To investigate whether BmAgo2 functions in the B. mori RNAi response during the post-embryonic stages, especially the larval stages, we established transgenic silkworm lines that ectopically express BmAgo2 in a ubiquitous manner driven by the IE2 promoter (OpIE2-BmAgo2, Fig. 1E). A total of 960 preblastoderm eggs were injected and 333 survived to the adult stage. By inbreeding or crossing with the wild type moths, 56 individual G1 batches were screened based on red fluorescence and 7 batches had one or more positive transgenic silkworms. The transformation efficiency was accordingly 12.5%. Two independent lines were selected and genomic insertion sites were determined (Supplementary Material: Fig. S10A). Significant over-expression of BmAgo2 was detected and reached a maximum of 124-fold compared to the control animals (IE1-DsRed, Fig. 1D) in the fifth larval instar (Fig. 4). Additionally, a significant increase in the BmAgo2 protein level in the fifth larval instar was confirmed using western blotting analysis (Fig. 4).

Two more transgenic silkworm lines, IE1-DsRed (Fig. 1D) and U6-Blos2 shRNA (Fig. 1F), were also constructed with transformation efficiency of 7.6% and 8.5% separately. Three independent lines were created for each transgene, and all of the insertion sites were in non-functional sequences of the silkworm genome (Fig. S10). No deleterious phenotypes were observed during the growth and development of these transgenic silkworm lines and we chose one line for each transgene to use in the subsequent experiments.

Over-expression of BmAgo2 enhanced dsRNA-mediated RNAi

The IE1-directed DsRed gene was also introduced as a reporter gene and a selection marker. dsRNA was injected into the hemocoel of BmAgo2 transgenic animals to examine the larval RNAi efficiency. 72% (n=25, Table 2) of the OpIE2-BmAgo2 transgenic animals showed significantly decreased red fluorescence (Fig. 5B) 24 h after DsRed dsRNA injection. A further slight decrease in DsRed fluorescence was observed 48 h after injection (Fig. 5B, Table 2). qRT-PCR analysis revealed that dsRNA injection down-regulated the DsRed transcription level to 40% of the control (non-injected) after 24 h. Consistent with the fluorescence microscopy analysis, the RNAi efficiency was time-dependent, and the transcription level of DsRed was restored to 60% and 77% of the control at 48 h and 72 h after injection, respectively (Fig. 5D). No significant decrease in the red fluorescence signal was observed in OpIE2-BmAgo2 animals without injection or with EGFP dsRNA injection (Fig. 5B). In the control IE1-DsRed animals, no obvious fluorescence decrease was observed either with or without injection with EGFP and DsRed dsRNA (Fig. 5A and Table 2). The qRT-PCR results revealed that the transcription level of DsRed did not change significantly in IE1-DsRed animals (Fig. 5C). Both fluorescence investigation and qRT-PCR analysis suggest over-expression of BmAgo2 facilitates dsRNA-mediated RNAi in the larval silkworms.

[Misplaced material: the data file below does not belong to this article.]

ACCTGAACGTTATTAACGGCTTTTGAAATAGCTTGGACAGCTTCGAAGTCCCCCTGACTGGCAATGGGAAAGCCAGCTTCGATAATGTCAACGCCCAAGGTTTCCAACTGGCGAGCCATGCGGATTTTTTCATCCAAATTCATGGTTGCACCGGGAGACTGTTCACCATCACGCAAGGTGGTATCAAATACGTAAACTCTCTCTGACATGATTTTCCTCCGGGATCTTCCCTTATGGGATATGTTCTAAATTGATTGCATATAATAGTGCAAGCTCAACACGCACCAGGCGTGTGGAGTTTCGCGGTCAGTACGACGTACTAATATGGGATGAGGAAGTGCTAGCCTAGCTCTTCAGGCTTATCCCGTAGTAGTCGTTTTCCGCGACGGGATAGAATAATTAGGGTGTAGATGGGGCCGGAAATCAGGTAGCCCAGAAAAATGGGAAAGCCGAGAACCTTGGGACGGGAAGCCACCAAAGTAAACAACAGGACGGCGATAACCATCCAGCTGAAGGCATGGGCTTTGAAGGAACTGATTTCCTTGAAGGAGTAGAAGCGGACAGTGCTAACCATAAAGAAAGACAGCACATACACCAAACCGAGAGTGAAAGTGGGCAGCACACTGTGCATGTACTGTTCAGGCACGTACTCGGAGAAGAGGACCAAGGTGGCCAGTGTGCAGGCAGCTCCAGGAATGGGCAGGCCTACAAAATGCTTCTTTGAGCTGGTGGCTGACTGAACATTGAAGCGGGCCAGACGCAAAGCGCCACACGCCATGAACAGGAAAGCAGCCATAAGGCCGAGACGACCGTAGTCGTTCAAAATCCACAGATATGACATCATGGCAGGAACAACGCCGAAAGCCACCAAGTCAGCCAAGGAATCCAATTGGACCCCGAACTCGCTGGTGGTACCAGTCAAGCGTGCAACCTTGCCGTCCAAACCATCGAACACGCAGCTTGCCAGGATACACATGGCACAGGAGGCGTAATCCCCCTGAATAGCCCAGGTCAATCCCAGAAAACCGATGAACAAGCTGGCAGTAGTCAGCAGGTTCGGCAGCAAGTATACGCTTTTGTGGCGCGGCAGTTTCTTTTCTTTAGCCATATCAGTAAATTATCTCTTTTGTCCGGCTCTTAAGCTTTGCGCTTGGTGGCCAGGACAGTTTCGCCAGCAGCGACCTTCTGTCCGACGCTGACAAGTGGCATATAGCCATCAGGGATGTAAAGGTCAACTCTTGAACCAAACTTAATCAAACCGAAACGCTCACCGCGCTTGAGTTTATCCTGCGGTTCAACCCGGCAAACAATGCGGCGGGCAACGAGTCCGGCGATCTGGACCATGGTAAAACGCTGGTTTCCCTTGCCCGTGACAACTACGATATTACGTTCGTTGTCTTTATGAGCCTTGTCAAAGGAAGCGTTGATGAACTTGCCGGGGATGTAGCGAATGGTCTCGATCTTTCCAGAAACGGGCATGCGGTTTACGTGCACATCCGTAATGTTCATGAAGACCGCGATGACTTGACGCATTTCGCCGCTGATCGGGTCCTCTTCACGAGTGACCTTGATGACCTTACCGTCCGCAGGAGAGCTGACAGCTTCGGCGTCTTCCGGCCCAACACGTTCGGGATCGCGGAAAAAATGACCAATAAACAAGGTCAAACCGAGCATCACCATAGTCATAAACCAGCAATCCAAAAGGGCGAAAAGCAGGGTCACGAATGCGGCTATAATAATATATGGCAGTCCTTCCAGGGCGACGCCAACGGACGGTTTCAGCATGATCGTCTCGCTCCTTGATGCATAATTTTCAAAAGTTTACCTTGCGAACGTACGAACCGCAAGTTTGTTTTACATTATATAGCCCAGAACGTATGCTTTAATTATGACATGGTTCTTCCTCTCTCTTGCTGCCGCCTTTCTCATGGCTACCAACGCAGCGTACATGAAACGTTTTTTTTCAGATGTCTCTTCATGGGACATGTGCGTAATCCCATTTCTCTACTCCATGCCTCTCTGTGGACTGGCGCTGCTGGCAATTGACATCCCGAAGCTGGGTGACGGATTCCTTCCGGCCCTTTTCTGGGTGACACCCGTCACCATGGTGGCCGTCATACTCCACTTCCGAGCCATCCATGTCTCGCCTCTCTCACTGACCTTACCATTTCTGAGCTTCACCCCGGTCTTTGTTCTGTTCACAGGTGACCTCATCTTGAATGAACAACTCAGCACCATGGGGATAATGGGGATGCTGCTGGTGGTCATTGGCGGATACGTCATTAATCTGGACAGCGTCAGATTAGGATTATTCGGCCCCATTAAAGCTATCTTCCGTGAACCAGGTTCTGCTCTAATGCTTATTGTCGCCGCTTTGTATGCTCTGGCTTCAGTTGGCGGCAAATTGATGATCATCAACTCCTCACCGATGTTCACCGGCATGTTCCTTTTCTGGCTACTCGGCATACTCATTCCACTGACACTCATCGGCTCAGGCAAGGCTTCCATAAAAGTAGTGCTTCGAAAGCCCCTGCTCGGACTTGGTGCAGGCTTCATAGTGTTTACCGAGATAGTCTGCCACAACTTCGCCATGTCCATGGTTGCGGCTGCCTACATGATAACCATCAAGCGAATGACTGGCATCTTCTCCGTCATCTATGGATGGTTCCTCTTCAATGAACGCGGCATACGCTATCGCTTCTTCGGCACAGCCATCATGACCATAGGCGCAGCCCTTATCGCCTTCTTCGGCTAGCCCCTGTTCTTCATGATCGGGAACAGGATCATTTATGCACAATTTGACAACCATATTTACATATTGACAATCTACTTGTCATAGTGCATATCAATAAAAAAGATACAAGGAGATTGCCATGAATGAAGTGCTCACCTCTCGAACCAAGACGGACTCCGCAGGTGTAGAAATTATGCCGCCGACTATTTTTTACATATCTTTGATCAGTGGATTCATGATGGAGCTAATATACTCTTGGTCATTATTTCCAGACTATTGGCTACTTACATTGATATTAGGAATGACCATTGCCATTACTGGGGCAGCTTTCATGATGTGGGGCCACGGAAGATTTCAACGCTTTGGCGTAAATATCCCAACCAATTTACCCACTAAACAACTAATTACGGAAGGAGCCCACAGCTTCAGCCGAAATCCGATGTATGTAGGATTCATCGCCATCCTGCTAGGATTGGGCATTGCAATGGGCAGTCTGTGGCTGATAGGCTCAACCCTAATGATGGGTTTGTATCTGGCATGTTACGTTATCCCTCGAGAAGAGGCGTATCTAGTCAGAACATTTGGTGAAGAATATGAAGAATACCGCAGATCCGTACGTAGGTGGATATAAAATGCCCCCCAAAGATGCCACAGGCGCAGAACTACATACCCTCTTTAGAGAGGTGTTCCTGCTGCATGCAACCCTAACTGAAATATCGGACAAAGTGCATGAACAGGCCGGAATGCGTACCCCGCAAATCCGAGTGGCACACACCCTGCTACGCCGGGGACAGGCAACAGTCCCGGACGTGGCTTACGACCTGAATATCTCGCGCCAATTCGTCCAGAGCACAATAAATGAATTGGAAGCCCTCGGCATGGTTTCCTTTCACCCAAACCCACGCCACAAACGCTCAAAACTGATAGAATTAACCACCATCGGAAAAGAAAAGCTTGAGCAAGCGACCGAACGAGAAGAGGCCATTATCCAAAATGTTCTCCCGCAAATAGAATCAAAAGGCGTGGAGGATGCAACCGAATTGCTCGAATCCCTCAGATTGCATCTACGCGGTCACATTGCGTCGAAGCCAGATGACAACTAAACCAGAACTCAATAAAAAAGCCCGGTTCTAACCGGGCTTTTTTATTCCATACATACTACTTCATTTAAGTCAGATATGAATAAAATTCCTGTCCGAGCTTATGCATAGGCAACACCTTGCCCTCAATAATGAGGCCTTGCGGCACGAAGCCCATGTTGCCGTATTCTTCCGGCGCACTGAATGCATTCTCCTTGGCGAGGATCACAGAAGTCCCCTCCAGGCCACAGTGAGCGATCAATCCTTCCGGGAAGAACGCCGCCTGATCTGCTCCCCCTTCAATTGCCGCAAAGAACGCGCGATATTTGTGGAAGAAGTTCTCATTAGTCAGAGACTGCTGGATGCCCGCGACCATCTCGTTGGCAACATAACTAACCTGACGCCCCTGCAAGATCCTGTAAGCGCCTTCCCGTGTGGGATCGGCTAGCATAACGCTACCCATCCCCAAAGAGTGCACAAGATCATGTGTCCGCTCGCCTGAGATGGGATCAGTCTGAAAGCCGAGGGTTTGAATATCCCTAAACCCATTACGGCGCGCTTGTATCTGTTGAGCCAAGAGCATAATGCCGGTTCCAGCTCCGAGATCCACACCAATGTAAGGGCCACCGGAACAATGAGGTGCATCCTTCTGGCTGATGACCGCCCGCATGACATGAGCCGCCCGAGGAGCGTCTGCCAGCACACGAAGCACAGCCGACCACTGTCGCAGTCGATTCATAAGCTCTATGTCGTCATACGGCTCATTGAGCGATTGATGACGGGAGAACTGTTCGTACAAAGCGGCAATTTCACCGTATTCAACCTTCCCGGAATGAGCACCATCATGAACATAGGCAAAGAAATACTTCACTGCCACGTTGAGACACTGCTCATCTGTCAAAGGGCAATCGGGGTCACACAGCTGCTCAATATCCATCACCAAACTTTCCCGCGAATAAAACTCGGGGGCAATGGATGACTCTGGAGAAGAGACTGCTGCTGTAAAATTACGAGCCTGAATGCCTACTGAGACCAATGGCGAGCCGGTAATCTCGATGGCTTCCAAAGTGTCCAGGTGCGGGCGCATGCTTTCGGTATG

Figure 5 

DsRNA-mediated larval RNAi was enhanced in OpIE2-BmAgo2 transgenic silkworms. A and B. Day one of third instar larvae injected with dsRNA were photographed under UV light equipped with an RFP filter at 0 h, 24 h and 48 h after injection. Non-injected and EGFP dsRNA-injected larvae were used as controls, and DsRed dsRNA-injected larvae were used as reporters to indicate silencing efficiency. A. IE1-DsRed transgenic silkworms; B. OpIE2-BmAgo2 transgenic silkworms; C and D. qRT-PCR quantification of the DsRed gene transcription level of IE1-DsRed and OpIE2-BmAgo2 transgenic silkworms after dsRNA treatment. Three independent biological replicates were used for the analysis. Error bars are means ± S.E.M.

Int J Biol Sci Image (Click on the image to enlarge.)
 Table 2 

Fluorescence investigation after dsRNA injection at day one of third larval instar. For each group, 25 larvae were subjected to injection. Non-injection and EGFP dsRNA injected animals were used as the control. Red fluorescence was investigated at 24h and 48 h after treatment.